Fonterra is obligated to condemn the execution of two people involved in the San Lu milk powder scandal, Amnesty International says.
But Fonterra said the executions were a matter for the Chinese Authorities. A spokesman distanced the company from the now bankrupt San Lu [which it had a 43% stake in].
The human rights group has called on Fonterra, as a company closely associated with the damaging scandal, and the New Zealand Government to raise concerns about the executions with Chinese officials.
Zhang Yujun and Geng JinPing were reportedly put to death yesterday for endangering public safety and producing and selling toxic food.
At least six children died and more than 300,000 were ill after consuming the toxic infant formula – tainted with the industrial chemical melamine, which can cause kidney stones and kidney failure.
Amnesty New Zealand spokesperson Margaret Taylor said New Zealand had long been an opponent of the death penalty.
“As a New Zealand company operating in China, Fonterra has an obligation to uphold the values of New Zealand through the way it conducts itself,” she said.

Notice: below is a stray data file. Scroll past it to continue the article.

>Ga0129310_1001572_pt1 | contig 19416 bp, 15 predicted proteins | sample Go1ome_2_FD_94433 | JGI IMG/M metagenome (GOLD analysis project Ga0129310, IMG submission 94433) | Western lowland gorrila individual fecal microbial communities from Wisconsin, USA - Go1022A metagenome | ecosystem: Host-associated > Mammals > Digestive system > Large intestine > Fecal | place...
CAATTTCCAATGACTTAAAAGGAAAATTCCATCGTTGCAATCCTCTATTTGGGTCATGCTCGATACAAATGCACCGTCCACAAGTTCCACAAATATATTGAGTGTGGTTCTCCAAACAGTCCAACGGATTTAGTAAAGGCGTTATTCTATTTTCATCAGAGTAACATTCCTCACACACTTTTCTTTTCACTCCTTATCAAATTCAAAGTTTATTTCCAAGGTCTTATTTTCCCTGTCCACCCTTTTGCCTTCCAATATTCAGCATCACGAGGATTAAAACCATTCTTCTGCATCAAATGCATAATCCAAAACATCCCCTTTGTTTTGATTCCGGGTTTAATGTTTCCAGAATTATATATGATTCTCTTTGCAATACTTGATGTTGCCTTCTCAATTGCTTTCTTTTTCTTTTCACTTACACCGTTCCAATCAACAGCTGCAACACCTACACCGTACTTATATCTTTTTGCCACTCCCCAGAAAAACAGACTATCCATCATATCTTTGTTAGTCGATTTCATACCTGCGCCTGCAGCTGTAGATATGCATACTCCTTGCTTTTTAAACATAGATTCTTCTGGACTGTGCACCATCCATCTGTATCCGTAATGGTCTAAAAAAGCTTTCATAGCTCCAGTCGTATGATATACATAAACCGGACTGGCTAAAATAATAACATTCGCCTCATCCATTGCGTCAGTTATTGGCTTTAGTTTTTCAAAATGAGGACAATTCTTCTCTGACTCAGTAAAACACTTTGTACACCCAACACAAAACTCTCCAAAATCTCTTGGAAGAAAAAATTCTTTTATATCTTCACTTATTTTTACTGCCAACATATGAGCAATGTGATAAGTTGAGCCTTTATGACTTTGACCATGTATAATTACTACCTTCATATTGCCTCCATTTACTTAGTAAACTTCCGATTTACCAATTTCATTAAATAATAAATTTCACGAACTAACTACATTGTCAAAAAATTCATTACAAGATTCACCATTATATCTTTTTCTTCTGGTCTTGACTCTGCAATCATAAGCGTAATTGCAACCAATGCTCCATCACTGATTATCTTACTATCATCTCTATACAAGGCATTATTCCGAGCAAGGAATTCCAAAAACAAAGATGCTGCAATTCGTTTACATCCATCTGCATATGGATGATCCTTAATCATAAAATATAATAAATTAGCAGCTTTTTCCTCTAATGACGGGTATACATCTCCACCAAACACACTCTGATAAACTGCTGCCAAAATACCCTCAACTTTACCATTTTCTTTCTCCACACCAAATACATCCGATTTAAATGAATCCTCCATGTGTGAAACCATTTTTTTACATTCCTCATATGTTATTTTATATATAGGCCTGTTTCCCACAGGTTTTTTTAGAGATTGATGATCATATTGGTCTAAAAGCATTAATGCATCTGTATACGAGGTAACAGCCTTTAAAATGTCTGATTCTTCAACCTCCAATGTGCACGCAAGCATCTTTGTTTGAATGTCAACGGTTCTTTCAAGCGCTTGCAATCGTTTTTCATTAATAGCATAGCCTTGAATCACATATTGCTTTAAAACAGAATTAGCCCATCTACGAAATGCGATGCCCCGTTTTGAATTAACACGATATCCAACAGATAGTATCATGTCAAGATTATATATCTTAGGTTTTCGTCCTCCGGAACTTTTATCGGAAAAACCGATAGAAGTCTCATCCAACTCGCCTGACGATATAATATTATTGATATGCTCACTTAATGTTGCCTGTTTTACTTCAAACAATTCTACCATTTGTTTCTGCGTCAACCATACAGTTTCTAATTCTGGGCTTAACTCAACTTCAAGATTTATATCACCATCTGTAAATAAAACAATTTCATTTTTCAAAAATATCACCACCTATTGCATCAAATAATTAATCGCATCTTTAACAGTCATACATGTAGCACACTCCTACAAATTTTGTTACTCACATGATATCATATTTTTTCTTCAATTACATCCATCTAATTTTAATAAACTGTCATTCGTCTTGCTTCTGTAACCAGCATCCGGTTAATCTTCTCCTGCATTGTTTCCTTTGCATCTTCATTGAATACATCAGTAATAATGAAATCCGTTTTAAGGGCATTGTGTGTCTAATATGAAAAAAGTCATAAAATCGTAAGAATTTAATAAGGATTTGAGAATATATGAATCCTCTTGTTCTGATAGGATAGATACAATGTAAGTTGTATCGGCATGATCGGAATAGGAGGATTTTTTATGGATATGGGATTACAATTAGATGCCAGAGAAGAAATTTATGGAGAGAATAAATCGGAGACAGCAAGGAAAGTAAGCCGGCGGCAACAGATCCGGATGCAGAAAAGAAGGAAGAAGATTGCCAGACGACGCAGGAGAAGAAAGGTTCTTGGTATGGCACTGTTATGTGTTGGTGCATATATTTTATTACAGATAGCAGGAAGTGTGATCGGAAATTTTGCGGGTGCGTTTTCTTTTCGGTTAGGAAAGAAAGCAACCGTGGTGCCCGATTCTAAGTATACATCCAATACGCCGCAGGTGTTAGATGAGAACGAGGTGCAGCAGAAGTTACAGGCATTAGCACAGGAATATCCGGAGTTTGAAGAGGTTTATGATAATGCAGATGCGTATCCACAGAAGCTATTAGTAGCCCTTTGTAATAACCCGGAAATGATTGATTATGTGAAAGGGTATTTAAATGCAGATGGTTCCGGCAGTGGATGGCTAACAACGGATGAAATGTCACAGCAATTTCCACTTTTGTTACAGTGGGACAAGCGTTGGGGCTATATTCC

“Not only must it speak out against the executions, following a scandal it was so closely associated with, but it must also use its ongoing engagement with China to work on improving human rights and particularly labour rights.”
The case highlighted the link between trade and human rights, she said.
Fonterra said it did not work for San Lu and the melamine was introduced to the supply of 21 companies, of which Fonterra was one.
Beibei infant formula, produced by Fonterra's Chinese joint venture, Sanlu Group, contained the highest levels of melamine, at 2563mg/kg (parts per million), found in the scandal.
Tainted samples were found among another 21 suppliers but the concentrations ranged from only 0.09ppm to 619ppm
Amnesty is also concerned about the imprisonment of parents whose children fell ill or died.
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